The Best and Only Getting Better: Argentinian Wines Come to Lima

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At a recent wine tasting event held in Lima, attendees learned firsthand why Argentinian wines are some of the best on the planet, and why we should expect them to keep getting better. Argentinian wine growers continue to explore new lands, varieties, and techniques. At the same time, Wines of Argentina (WoFa) continues to promote them around the globe.

Beyond Malbecs

Photo: Marco Simola

As you go through the wine shelves of any liqueur store and you spot the Argentinean wines, you will probably pick a bottle of Malbec, as Argentina is well known for this variety.  According to the National Institute of Wine growers in Argentina, 60% of the country´s exports in 2017 correspond to the Malbec variety, while the Cabernet Sauvignon, Chardonnay, Torrentés and Syrah follow down the line. It is also a fact that more popular are the reds vis-à-vis the whites or rosés, but slowly Argentinean white wines are positioning themselves in the local and global market.

What could be a better introduction to Argentinean white wines than by listening to world-acclaimed Argentinean sommelier, Paz Levinson, in the Master Class she gave last week at the Country Club in Lima. We learned that while the region of Mendoza still remains by far the largest in wine production, the search for other terroirs is ongoing and non-stop. On this occasion, we tried some white Torrontés and Chardonnays that were fabulous; worthwhile mentioning is the Susana Balbo (2016) , an exquisite citric white blend of Torrontés and Riesling from the Uco Valley, the Viognier from San José Tupungato, a very light Torrontés, the Apartado (2016), a Chardonnay from Rutini House, and Lágrima Canela (2016), a mix of Chardonnay and Semillón to be enjoyed with a nice meal.

The rise of biodynamic wines

Photo: Marco Simola

The second day, a seminar was held introducing several other wine varieties, including Argentinean organic and biodynamic wine. These wines are elaborated without the use of artificial chemicals such as fertilizers, pesticides, herbicides or fungicides. In lands where biodynamic wines are produced, every living creature plays a role, and as we heard from the wine experts and wine growers, cows, chickens, dogs, and even llamas, run free around the grapevines. The principle is that everything is recycled and everything has a purpose. Biodynamic wines are quite popular in Europe which accounts for 70% of global production. In Lima, you can find organic wine bottles in gourmet and specialized shops or where organic products are sold. During the seminar, participants tried three organic whites from the Uco Valley: the Escorihuela Gascón (2016), the Siesta, a 2014 Malbec, and the Vista Flores, a 2016 Chardonnay, that soon became our favorite.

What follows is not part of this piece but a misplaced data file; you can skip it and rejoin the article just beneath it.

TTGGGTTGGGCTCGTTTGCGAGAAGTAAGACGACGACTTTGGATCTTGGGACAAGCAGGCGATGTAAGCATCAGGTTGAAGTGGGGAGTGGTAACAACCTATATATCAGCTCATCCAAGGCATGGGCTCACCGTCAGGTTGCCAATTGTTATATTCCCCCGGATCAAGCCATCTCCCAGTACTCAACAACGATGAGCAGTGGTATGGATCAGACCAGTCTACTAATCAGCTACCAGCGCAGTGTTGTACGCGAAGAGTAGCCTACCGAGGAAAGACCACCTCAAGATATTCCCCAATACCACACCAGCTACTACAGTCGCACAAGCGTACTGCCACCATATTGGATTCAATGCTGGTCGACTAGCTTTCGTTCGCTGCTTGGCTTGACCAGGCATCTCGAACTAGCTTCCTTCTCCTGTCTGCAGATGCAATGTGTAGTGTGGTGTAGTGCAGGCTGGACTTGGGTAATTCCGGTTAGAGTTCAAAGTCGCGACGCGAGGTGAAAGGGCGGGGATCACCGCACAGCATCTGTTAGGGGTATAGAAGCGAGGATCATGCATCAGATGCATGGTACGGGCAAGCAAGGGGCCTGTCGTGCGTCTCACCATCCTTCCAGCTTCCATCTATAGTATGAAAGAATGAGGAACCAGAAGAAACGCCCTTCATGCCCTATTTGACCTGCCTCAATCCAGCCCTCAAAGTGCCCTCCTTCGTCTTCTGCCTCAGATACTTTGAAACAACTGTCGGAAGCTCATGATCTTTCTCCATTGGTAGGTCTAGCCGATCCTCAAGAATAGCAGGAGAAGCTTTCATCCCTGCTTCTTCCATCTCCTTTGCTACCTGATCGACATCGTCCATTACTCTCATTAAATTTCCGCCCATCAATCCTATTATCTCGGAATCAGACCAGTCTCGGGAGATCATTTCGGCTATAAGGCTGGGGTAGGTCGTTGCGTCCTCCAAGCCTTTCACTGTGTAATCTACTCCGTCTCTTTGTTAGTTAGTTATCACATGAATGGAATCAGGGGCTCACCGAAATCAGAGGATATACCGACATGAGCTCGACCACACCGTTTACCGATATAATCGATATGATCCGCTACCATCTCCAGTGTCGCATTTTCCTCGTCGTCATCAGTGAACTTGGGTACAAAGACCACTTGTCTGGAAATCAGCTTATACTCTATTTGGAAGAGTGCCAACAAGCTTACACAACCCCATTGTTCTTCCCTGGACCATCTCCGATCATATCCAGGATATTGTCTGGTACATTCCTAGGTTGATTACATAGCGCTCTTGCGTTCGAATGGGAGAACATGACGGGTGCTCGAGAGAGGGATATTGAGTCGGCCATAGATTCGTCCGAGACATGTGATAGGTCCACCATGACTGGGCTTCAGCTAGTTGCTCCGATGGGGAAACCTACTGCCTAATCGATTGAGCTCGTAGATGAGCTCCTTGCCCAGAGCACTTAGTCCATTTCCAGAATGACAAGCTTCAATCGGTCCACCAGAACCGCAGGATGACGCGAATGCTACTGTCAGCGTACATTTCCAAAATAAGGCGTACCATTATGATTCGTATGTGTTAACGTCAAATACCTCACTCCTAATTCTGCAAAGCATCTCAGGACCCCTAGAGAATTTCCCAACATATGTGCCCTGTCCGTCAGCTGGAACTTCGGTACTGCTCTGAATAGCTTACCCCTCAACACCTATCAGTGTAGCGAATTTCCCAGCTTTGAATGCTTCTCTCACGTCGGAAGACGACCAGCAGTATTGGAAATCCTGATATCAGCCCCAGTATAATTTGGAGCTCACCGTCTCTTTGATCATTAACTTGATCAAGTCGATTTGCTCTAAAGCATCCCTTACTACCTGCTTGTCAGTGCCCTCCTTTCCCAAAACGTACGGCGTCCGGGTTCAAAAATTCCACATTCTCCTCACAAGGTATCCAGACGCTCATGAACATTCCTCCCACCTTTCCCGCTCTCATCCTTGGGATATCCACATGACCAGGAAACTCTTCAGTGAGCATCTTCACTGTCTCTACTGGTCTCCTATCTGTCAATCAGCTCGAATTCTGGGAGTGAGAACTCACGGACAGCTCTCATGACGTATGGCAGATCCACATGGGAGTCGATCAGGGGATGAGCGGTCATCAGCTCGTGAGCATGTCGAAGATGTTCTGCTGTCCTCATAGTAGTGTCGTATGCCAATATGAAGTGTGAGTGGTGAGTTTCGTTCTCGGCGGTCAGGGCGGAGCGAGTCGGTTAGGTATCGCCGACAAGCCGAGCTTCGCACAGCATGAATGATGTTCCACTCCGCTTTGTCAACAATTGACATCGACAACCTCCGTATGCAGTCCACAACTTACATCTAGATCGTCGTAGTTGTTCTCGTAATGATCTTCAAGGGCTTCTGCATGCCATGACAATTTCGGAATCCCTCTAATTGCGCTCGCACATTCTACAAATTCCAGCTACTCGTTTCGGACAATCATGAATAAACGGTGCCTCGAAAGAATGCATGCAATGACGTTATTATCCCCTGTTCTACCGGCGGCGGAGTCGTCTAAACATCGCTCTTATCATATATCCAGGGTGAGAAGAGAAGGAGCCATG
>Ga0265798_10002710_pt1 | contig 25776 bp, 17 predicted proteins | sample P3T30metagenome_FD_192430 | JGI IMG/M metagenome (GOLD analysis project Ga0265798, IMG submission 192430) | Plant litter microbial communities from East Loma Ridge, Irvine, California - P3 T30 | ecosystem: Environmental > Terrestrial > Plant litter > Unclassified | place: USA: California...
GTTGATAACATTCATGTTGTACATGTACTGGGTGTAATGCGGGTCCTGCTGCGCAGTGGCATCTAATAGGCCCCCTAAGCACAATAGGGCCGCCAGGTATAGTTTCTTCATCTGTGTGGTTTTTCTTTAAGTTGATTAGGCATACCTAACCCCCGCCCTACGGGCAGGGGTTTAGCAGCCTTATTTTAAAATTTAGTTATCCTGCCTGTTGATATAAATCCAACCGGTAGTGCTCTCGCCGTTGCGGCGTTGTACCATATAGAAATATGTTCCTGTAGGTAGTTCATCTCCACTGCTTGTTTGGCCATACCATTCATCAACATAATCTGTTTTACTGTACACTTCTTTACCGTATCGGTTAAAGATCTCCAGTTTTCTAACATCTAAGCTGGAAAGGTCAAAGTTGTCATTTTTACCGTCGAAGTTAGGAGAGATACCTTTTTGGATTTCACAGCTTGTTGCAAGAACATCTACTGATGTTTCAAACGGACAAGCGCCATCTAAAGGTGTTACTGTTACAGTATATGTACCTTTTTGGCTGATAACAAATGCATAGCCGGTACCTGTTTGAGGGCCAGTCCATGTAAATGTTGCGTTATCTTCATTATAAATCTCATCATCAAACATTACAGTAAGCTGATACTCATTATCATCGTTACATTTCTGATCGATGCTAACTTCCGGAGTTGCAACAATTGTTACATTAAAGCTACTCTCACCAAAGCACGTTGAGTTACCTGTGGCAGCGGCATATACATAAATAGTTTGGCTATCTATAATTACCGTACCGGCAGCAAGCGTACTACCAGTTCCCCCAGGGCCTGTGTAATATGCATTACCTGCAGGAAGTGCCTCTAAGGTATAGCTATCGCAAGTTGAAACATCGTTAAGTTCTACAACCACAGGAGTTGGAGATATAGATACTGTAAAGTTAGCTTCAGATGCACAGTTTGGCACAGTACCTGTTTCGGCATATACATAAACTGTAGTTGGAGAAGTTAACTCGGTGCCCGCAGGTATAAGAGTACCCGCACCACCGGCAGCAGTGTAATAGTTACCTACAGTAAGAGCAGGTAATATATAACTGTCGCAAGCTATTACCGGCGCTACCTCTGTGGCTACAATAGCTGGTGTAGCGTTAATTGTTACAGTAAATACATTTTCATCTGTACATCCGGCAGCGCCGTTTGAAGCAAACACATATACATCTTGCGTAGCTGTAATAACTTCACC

The premium reds

Photo: Marco Simola

From this variety, we tried three Cabernet Sauvignons and three Malbecs. We started with a Cabernet Franc, Monteagrelo (2016) Bressia from the Uco Valley, Mendoza; an Alegoria Cabernet Sauvignon 2015 from Navarro Correas; and a Viña Cobos Bramare, a Cabernet Sauvignon 2012 from Luján de Cuyo, Mendoza which we loved. The Malbec we tried were the L´Esprit de Chacayes 2016, Piedra Negra from the Uco Valley, the Estancia Uspallata, and the El Esteco (2014), a wonderful Merlot, Cabernet and Malbec blend from the north-western Calchaquí valley, each one simply better than the other; all were highly recommendable.

 

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Cover photo: Max Pixel

 

 

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Being well-traveled and living in many parts of the world, gives Roxana great leverage when it comes to food tasting and her love for food is well expressed in her articles